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Part 3: Why Upgrade from Oracle Primavera Risk Analysis to Safran Risk — Cost and Schedule Risk Analysis

March 12, 2020 |   | 
4 minutes read
Emerald Associates

Emerald Associates

Hello, my name is Ian Nicholson, VP of Solutions at Emerald Associates.

I've worked closely with Oracle Primavera Risk Analysis (OPRA) for the best part of two decades.

For much of that time, OPRA was widely regarded as one of the best risk analysis tools available. But technology has moved on since Emerald became the platform's exclusive Canadian distributor in 2001 — as have the expectations and requirements of the world's project controls professionals. 

With that in mind, I’ll be publishing a series of articles over the next few weeks that explain why I feel OPRA users should upgrade from their existing risk analysis platform to Safran Risk.

In my previous two articles, I examined the key differences between the two platforms in terms of technology and UI. Today’s article, part three, changes tack somewhat and investigates the importance of integrated cost and schedule risk analysis. And how that feature, in particular, helps to distinguish Safran Risk from the rest of the field.

Learn why you should upgrade from OPRA to Safran Risk by visiting our knowledge  portal. Click here to discover the suite of new features today. 

Independent or Integrated Risk Analysis?

Many years ago, I was hired by a large multinational oil and gas company. They were about to embark on a new technology project and my role was to conduct a schedule risk analysis in preparation for a go/no-go decision from the board. At the same time, another consultant was tasked with performing a cost risk analysis.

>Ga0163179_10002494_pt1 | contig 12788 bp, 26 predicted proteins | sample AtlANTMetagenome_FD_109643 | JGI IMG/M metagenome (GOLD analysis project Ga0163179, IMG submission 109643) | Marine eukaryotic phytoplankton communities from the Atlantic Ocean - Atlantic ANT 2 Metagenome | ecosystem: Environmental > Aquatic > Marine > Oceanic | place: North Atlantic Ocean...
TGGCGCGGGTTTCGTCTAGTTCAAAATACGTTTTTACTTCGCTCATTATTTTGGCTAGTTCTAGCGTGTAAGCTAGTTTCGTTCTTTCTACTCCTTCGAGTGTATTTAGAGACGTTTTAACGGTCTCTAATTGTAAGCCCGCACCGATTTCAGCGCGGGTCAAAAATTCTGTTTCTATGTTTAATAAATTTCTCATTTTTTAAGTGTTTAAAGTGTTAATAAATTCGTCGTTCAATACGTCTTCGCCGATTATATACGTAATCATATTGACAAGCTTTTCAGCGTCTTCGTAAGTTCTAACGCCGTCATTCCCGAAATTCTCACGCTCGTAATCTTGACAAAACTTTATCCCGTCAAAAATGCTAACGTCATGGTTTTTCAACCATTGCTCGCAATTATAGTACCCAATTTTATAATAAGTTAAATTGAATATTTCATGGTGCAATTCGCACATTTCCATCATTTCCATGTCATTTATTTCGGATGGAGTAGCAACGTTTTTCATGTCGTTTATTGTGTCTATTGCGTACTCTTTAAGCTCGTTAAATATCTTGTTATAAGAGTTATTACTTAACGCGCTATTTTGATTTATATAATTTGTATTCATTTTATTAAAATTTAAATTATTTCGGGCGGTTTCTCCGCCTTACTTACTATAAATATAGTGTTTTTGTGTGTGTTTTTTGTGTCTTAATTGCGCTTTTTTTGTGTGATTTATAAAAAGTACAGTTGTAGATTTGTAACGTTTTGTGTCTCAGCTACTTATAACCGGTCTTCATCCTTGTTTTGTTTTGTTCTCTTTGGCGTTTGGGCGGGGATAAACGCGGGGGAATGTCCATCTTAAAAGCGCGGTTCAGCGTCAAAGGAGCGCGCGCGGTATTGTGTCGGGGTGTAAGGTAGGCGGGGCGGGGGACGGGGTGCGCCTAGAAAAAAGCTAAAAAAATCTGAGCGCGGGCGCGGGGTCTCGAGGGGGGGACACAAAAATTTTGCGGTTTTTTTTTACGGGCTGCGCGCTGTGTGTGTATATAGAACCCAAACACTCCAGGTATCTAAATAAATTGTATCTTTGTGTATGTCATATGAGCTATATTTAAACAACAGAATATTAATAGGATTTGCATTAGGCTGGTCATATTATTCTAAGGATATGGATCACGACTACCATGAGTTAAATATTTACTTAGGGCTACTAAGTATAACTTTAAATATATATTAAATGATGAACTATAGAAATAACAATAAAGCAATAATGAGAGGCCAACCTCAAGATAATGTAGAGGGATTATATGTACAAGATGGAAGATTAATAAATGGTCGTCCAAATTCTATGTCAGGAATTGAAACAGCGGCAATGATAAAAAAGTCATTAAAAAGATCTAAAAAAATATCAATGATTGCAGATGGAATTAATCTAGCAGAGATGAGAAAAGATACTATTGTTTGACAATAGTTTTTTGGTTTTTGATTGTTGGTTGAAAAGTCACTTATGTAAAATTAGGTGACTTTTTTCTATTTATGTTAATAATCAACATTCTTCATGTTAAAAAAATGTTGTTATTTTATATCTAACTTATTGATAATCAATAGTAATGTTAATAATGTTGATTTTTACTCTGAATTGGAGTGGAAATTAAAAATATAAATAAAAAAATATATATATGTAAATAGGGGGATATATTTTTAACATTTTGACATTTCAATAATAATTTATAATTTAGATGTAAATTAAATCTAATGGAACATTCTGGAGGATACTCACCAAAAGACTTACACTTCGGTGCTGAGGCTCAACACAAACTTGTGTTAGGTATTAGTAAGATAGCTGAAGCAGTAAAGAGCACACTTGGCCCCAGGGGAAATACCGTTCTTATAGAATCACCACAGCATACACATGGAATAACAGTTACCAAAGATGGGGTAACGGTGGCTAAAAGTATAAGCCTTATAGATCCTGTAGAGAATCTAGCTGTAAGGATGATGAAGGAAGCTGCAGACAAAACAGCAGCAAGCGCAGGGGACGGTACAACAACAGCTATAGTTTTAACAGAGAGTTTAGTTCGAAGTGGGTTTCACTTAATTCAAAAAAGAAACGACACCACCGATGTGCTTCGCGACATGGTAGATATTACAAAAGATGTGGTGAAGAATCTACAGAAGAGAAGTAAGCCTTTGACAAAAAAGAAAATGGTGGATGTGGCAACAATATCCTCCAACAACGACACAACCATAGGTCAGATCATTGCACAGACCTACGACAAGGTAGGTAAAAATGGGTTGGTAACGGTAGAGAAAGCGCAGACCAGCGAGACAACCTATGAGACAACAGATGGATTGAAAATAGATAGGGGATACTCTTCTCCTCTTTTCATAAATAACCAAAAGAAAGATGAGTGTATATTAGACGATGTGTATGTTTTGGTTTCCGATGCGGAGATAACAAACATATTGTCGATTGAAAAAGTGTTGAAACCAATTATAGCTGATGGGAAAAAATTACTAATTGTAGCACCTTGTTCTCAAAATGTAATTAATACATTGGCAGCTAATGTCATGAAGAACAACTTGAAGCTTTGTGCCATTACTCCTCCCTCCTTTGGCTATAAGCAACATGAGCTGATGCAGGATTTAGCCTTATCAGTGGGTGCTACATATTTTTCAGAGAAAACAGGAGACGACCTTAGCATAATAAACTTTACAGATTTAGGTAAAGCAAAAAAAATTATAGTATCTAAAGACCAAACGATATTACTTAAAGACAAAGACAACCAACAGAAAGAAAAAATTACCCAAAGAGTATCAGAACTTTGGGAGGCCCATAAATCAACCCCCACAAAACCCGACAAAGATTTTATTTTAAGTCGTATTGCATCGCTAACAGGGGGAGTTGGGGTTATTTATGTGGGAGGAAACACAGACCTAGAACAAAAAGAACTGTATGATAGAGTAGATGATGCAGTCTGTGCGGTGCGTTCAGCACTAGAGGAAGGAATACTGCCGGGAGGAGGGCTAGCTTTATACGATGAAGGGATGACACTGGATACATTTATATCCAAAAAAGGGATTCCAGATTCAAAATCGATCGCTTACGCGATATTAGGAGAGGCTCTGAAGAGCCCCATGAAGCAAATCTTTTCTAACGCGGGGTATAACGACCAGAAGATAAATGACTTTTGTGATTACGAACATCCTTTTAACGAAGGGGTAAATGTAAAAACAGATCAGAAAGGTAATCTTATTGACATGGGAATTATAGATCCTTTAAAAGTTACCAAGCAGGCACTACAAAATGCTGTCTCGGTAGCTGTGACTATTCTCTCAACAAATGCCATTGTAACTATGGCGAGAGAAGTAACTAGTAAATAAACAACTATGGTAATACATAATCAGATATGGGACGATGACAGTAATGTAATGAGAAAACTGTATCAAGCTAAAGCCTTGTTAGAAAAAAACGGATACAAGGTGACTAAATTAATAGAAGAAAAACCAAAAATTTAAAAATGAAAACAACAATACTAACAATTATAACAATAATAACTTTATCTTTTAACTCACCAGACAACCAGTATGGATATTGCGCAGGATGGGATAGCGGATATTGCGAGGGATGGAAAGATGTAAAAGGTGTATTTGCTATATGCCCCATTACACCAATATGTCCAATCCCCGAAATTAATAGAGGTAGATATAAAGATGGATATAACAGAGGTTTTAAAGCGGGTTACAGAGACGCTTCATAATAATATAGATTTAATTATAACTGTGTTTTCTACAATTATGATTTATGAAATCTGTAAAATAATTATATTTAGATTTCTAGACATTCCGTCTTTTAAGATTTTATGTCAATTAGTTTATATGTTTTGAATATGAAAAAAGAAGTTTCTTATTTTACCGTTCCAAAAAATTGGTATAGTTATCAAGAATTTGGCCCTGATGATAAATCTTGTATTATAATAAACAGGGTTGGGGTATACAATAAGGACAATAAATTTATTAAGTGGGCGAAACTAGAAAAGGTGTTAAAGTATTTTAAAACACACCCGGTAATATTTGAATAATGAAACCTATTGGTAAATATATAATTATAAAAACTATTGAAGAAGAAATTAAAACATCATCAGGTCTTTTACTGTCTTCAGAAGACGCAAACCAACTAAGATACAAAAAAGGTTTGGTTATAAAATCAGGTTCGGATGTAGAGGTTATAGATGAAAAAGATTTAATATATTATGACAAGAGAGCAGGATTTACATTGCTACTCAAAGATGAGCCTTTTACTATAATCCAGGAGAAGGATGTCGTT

Billions of dollars were at stake, yet the organization in question wanted to review the results of our investigations independently. We were forbidden from discussing our findings with one another.

Nevertheless, having agreed that cost and schedule risk were intrinsically linked, we investigated ways the two analyses could be combined to provide greater insight. We narrowed down our list down to two options:

  1. Build a cost-loaded schedule in OPRA and use the tool to conduct a joint analysis. But, the cost line items didn’t line up with the project schedule in a way that would be conducive to this approach, while only some of the cost risks were directly related to the schedule. We would have to build a bespoke cost-loaded schedule in OPRA; a time-consuming and laborious undertaking
  2. Take the results of the schedule analysis and incorporate them into the cost analysis in @Risk. This could be done by creating a single point duration value or a simple time-based distribution for certain cost items. Yet even this presented challenges. The high-level nature of the information would rob the schedule analysis of a certain degree of flexibility

When faced with similar conundrums in the years since, the oil and gas industry has generally favored option two as the most feasible.

But what we and the industry as a whole needed was a system that would allow us to develop the two models concurrently so that the impact of uncertainties and risks related to both cost and schedule in the Monte Carlo simulations would be visible immediately.

The Problem with Segregated Risk Analysis

A recent study of Oil and Gas megaprojects in Alberta found that, on average, 19% of projects experienced cost overruns, while 17% experienced schedule overruns.